What is MNLARS and what does it mean to you?

The House Transportation Finance Committee debates two amendments
The House Transportation Finance Committee debates two amendments to a bill providing funding to the Minnesota Licensing and Registration System inside the State Office Building in St. Paul, Minn. on Tuesday, March 6, 2018.
Evan Frost | MPR News

Updated: March 19, 8:05 p.m. | Posted: March 07, 2:45 p.m.

If you haven't had to update your vehicle registration in a while, you likely haven't experienced the turmoil surrounding the Minnesota Licensing and Registration System, or MNLARS, that is giving lawmakers and motorists headaches.

The multimillion-dollar system for processing license plates, tabs and titles has been plagued with problems since it was put online in late July 2017, to replace 30-year-old technology.

The local offices that process these transactions have reported numerous delays and inaccuracies.

Though state officials previously pointed out that the number of transactions completed through MNLARS in August 2017 were greater than the same month in 2016.

The system was extensively tested before its 2017 launch but Tom Baden, commissioner of Minnesota IT Services, said in hindsight more time should have been spent reviewing those test results.

Who is affected?

Anyone looking to purchase license tabs, renew vehicle registration or transfer a title may have had to wait much longer than usual. Auto dealers have complained about paperwork backlogs as well as customers when processing titles.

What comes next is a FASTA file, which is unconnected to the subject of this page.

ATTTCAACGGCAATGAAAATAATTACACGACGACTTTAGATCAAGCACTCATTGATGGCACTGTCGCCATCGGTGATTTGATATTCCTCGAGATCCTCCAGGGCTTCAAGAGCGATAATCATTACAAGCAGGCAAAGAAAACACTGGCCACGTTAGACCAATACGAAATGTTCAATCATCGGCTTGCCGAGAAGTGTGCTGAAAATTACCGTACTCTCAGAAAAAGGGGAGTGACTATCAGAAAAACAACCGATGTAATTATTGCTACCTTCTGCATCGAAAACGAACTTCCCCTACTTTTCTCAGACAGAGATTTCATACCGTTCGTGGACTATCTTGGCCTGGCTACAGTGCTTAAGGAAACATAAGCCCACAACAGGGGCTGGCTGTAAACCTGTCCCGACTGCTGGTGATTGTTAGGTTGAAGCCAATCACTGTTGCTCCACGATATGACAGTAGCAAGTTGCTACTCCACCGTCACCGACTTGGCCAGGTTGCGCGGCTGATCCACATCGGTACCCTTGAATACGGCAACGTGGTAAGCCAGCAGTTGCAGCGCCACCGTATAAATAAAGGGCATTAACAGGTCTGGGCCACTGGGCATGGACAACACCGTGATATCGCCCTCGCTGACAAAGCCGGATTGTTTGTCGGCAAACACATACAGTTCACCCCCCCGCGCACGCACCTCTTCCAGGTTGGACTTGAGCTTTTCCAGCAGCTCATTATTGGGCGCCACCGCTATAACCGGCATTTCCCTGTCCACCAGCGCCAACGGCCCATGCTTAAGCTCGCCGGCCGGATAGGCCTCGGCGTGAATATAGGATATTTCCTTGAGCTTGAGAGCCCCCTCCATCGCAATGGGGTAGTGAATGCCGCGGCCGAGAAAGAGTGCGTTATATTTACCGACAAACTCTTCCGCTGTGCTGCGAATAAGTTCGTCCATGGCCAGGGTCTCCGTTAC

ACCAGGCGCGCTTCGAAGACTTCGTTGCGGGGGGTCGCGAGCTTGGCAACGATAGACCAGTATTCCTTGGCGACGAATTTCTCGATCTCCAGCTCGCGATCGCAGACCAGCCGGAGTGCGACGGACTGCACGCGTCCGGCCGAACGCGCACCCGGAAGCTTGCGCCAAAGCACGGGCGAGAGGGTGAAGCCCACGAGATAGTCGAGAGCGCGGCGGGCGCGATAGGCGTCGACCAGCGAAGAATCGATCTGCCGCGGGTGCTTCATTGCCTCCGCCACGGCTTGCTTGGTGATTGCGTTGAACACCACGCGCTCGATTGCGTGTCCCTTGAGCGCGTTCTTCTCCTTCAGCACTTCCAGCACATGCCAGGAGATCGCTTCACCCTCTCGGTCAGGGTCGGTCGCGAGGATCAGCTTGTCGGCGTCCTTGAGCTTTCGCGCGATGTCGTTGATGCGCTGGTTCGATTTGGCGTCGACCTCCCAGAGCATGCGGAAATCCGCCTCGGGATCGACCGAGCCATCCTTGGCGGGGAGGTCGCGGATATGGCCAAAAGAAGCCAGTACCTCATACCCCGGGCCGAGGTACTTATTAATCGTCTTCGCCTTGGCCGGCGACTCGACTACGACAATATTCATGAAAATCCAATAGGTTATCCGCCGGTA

Deputy registrars have said they remain unable to complete some basic transactions, including specialty license plate transfers. Officials are hiring an outside vendor to work on the next phase of the project, which includes Real ID-compliant driver's licenses. The REAL ID Act, passed by Congress in 2005, established minimum security standards for license issuance and production.

How much has it cost taxpayers

Kim Griffith, motor vehicle supervisor in Bloomington
Kim Griffith, motor vehicle supervisor in Bloomington speaks to the committee about the problems with the Minnesota Licensing and Registration System (MNLARS) project.
Glen Stubbe | Star Tribune via AP 2017

State officials have spent more than $90 million in taxpayer money on MNLARS over eight years.

Who's to blame?

Dayton accepted blame for the problems with the rollout. But he said legislators must now share the responsibility of getting it fixed.

What's next?

State officials said in January they would need another $43 million to get the system back on track this year. That proposal includes $37 million for system fixes and $6 million to upgrade customer service capacity at the Department of Public Safety. They asked for $10 million to be approved by March 1. Otherwise, contractors working to fix the system would have to stop working.

On March 19, Minnesota House and Senate passed legislation to fund the fix, but because the bills need to be reconciled it will still take some time before more money can be spent. The Senate bill allocates $9.65 million of the $10 million originally requested, while the House bill provides $10 million and requires DFL Gov. Mark Dayton's administration to cut an equal amount of spending from executive branch budgets. Dayton opposes the House approach.

Minnesota IT Services, the state agency that helped rollout and works on MNLARS' operation, is working with several outside contractors to fix it.

Though just recently state officials sent 30-day layoff notices to those contractors after lawmakers missed the March 1 deadline for funding.

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